UN Monitors Visit Battered Syrian City
Five unarmed UN monitors toured Homs, the battered city at the heart of the Syrian uprising, on foot on Saturday, The Associated Press reported.
The report noted the monitors encountered unusually calm streets after weeks of shelling.
The observers, members of an eight-member advance team that has been on the ground in Syria for a week, were seen on amateur video Saturday walking through rubble-strewn deserted streets lined by gutted apartment buildings.
Activists reported only sporadic gunfire, but no shelling, and said troops had pulled armored vehicles off the streets prior to the visit. Two observers stayed behind in Homs to keep monitoring the city, after the rest of the team left Saturday evening, AP noted.
The mission is meant to shore up a ceasefire that officially took effect ten days ago, but has failed to halt violence. UN chief Ban Ki-moon has accused Syrian President Bashar Assad of violating the truce, and was quoted by AP as having said Saturday that “the gross violations of the fundamental rights of the Syrian people must stop at once.”
Meanwhile on Saturday, the United Nations Security Council approved the expansion of the UN ceasefire observer force in Syria from 30 to 300. The council also demanded an "immediate halt to the violence."
The resolution is the first authorizing unarmed UN military observers to go into a conflict area, giving Secretary-General Ban Ki-moon authority to decide when to deploy the additional monitors.
U.S. Ambassador to the UN, Susan Rice, warned that if Assad doesn't make good on all commitments or obstructs the monitors' work, the United States would pursue other "measures."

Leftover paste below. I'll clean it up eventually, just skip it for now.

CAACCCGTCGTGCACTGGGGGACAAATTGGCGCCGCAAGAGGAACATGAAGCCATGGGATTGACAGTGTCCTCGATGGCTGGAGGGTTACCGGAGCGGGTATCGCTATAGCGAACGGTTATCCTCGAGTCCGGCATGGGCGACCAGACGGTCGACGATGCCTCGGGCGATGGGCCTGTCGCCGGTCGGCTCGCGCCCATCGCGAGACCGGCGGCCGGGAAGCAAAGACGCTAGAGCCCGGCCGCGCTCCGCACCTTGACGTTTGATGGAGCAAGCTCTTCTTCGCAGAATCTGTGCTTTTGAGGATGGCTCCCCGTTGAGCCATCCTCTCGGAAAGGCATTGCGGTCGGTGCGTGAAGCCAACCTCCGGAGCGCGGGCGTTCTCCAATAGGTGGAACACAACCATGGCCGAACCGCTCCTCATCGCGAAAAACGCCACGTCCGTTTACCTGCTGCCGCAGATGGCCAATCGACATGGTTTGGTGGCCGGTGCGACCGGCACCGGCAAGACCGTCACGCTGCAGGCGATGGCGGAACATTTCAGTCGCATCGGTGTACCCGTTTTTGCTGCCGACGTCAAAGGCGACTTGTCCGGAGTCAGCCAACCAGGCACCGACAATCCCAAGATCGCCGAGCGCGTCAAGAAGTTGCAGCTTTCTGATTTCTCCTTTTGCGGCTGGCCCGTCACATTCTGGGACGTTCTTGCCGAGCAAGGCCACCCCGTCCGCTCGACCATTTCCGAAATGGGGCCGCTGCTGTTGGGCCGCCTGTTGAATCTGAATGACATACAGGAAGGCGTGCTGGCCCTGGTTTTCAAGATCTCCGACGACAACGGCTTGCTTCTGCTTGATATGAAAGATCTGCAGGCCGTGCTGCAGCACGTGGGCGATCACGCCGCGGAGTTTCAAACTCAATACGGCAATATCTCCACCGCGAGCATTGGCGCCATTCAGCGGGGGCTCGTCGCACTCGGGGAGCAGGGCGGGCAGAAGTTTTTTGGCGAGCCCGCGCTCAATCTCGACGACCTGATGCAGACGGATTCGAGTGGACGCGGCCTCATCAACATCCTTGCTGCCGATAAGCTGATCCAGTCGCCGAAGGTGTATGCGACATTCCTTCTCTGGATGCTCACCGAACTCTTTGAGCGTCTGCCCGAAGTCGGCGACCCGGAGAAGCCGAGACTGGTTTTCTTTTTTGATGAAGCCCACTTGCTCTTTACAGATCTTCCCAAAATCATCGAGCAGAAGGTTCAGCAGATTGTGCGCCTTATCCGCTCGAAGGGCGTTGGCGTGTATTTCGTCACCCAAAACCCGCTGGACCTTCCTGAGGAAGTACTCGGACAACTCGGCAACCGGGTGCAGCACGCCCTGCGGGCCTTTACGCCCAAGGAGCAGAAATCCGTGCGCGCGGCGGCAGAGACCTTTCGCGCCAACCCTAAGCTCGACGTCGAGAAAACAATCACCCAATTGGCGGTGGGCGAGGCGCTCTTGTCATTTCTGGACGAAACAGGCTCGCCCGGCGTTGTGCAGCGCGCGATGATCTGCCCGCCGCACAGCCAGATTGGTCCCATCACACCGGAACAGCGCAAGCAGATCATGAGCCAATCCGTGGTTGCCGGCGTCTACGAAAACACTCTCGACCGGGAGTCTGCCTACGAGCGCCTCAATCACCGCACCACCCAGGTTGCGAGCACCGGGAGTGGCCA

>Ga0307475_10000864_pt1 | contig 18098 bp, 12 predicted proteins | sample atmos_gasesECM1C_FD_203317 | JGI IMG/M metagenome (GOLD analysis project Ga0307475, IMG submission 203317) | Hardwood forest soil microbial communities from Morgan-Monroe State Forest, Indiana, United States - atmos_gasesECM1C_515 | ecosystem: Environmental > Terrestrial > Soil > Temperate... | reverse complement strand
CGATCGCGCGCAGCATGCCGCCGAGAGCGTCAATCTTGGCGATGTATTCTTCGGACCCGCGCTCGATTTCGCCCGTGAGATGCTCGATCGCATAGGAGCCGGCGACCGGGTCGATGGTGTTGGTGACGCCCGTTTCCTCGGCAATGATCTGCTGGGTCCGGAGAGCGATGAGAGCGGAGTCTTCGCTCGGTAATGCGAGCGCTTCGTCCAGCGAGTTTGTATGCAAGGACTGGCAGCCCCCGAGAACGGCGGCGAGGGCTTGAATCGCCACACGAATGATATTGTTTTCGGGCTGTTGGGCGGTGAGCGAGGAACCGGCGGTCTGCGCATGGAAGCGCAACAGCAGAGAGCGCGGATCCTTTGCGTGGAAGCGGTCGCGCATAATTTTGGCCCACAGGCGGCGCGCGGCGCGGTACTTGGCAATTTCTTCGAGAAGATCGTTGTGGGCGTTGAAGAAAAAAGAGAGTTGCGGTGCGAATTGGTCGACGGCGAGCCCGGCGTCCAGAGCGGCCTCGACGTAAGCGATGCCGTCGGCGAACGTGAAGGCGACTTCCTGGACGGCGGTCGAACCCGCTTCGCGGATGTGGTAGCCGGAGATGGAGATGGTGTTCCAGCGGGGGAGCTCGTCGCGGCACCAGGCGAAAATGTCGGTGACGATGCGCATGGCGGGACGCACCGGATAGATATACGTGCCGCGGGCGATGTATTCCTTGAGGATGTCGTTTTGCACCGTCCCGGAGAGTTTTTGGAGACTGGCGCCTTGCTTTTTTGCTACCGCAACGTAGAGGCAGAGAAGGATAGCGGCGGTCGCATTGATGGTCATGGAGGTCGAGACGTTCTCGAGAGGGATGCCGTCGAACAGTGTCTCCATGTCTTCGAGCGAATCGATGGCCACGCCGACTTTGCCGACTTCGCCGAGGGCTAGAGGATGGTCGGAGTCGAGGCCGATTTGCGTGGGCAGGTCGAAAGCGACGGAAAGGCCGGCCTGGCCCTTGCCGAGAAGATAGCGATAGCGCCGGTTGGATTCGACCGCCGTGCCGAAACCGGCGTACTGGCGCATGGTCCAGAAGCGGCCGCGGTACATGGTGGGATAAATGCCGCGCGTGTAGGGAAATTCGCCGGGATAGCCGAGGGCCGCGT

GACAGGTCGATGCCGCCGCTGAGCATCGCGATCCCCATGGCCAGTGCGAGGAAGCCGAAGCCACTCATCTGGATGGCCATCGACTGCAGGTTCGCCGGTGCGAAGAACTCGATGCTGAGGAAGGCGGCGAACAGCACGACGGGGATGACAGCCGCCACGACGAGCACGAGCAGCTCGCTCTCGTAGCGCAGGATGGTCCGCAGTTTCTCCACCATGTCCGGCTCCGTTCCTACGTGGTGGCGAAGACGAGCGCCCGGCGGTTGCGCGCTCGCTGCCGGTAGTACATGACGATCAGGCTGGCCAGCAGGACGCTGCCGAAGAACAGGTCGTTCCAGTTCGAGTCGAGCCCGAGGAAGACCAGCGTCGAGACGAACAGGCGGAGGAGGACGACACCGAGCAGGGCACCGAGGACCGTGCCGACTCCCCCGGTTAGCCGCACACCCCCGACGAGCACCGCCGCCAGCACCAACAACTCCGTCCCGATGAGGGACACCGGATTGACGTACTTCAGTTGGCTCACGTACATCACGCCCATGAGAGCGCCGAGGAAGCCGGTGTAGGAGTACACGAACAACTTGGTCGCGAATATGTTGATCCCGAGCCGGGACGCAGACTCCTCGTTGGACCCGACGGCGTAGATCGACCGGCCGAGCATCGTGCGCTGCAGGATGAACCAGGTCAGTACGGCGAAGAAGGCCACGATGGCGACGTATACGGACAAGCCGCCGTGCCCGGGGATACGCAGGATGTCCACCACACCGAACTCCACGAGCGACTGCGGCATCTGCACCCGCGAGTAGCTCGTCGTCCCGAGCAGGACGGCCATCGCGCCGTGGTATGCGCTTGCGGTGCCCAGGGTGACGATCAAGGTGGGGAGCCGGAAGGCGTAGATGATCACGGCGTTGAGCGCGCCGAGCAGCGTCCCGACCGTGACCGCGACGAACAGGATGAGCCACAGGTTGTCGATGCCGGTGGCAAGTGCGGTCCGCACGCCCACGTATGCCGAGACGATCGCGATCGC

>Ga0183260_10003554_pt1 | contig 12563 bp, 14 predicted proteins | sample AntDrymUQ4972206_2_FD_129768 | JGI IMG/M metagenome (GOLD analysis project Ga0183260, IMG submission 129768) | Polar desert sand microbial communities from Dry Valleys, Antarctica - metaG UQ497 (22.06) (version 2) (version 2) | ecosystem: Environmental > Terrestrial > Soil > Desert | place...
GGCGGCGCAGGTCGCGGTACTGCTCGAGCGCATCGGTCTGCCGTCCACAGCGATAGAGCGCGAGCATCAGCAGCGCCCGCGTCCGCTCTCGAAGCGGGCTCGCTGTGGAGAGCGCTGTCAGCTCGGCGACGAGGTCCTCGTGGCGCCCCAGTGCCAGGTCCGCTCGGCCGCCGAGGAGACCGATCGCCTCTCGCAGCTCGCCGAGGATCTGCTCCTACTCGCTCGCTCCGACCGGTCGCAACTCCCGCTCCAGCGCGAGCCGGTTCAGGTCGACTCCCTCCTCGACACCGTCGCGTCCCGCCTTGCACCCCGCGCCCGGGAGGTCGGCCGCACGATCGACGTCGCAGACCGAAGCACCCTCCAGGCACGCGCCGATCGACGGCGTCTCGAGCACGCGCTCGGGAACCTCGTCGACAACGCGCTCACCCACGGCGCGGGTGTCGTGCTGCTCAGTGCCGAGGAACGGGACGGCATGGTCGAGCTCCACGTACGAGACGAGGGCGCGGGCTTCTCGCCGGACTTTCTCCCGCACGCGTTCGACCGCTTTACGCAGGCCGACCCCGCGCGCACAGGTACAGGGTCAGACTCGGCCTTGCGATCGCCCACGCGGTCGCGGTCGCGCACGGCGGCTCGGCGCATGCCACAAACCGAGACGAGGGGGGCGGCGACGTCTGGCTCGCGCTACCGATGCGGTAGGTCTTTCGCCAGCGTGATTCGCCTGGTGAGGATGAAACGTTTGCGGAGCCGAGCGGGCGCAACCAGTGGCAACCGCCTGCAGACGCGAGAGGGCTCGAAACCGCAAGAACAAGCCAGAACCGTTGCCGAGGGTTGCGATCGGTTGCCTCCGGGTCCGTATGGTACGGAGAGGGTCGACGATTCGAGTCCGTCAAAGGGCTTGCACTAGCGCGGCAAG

“Let there be no doubt. We, our allies and others in this body are planning and preparing for those actions that will be required of all of us if the Assad regime persists in the slaughter of the Syrian people,” AP quoted Rice as having said. She added the U.S. will not wait 90 days to take these measures if Syria keeps flouting its obligations.
On Friday there had been a disagreement among members of the Security Council regarding the resolution. European nations and Russia proposed rival UN resolutions, with both calling for expanding the number of UN monitors in, but disagreeing on possible sanctions and on how quickly the larger observer force should get on the ground.
At least 18 Syrian security forces were killed in a series of attacks on Friday. In addition, local human rights groups reported that 13 civilians were killed across the country.